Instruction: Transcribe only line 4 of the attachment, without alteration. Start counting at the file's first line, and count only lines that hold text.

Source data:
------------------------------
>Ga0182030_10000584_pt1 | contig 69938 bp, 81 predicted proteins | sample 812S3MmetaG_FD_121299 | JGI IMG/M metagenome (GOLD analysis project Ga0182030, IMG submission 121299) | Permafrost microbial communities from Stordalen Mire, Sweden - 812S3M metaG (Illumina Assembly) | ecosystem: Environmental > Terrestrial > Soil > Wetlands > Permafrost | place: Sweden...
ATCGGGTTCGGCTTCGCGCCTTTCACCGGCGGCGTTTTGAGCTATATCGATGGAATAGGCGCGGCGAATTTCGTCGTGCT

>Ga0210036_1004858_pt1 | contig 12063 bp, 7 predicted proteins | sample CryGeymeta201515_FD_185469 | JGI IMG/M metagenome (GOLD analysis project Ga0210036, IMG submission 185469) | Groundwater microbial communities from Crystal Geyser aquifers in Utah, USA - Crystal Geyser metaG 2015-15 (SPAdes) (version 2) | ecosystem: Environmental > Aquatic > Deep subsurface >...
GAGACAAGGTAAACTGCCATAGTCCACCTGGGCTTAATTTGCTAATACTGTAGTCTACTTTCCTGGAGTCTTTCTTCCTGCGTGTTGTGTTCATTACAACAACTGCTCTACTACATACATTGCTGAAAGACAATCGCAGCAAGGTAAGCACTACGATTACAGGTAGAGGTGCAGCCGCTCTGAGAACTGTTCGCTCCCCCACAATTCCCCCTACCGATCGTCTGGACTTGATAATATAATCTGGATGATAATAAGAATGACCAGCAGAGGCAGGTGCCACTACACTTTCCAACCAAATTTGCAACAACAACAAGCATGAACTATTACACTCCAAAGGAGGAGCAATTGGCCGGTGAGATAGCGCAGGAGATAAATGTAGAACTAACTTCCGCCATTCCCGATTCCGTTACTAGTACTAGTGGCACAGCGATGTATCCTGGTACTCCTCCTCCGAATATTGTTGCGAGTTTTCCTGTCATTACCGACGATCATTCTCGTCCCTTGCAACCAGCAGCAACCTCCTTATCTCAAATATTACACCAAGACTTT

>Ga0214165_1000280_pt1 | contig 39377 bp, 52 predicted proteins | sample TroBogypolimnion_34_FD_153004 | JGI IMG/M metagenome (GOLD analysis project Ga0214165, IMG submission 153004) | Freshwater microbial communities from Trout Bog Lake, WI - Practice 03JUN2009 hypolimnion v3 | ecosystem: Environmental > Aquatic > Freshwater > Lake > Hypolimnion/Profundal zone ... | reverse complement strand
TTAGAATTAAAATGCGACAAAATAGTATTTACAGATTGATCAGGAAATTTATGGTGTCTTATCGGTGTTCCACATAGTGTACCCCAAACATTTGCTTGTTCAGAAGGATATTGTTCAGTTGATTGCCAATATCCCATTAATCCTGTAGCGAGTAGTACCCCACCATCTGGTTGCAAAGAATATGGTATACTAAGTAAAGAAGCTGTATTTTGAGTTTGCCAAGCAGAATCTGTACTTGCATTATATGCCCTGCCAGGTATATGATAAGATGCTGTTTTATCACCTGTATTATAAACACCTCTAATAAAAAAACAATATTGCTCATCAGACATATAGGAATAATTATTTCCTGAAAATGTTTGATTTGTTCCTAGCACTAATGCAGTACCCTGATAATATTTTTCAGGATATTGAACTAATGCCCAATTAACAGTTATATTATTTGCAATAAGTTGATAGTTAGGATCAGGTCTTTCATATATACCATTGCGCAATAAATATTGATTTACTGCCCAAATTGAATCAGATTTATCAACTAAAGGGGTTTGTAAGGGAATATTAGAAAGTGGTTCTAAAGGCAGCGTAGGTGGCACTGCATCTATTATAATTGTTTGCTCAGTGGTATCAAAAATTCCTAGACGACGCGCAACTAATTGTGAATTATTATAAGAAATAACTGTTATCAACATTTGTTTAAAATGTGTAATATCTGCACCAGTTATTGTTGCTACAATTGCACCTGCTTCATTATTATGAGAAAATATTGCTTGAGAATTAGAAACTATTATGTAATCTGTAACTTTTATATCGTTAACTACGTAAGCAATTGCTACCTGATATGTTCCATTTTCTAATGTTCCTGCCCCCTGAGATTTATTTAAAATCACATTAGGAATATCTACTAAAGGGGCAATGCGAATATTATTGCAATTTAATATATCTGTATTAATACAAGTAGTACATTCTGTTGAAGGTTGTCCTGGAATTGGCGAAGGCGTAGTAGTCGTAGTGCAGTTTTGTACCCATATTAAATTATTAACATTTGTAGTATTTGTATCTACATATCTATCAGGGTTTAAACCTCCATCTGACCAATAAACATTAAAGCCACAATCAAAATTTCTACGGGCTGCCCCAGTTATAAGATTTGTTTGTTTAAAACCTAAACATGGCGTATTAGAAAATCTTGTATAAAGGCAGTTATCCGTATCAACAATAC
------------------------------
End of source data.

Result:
GAGACAAGGTAAACTGCCATAGTCCACCTGGGCTTAATTTGCTAATACTGTAGTCTACTTTCCTGGAGTCTTTCTTCCTGCGTGTTGTGTTCATTACAACAACTGCTCTACTACATACATTGCTGAAAGACAATCGCAGCAAGGTAAGCACTACGATTACAGGTAGAGGTGCAGCCGCTCTGAGAACTGTTCGCTCCCCCACAATTCCCCCTACCGATCGTCTGGACTTGATAATATAATCTGGATGATAATAAGAATGACCAGCAGAGGCAGGTGCCACTACACTTTCCAACCAAATTTGCAACAACAACAAGCATGAACTATTACACTCCAAAGGAGGAGCAATTGGCCGGTGAGATAGCGCAGGAGATAAATGTAGAACTAACTTCCGCCATTCCCGATTCCGTTACTAGTACTAGTGGCACAGCGATGTATCCTGGTACTCCTCCTCCGAATATTGTTGCGAGTTTTCCTGTCATTACCGACGATCATTCTCGTCCCTTGCAACCAGCAGCAACCTCCTTATCTCAAATATTACACCAAGACTTT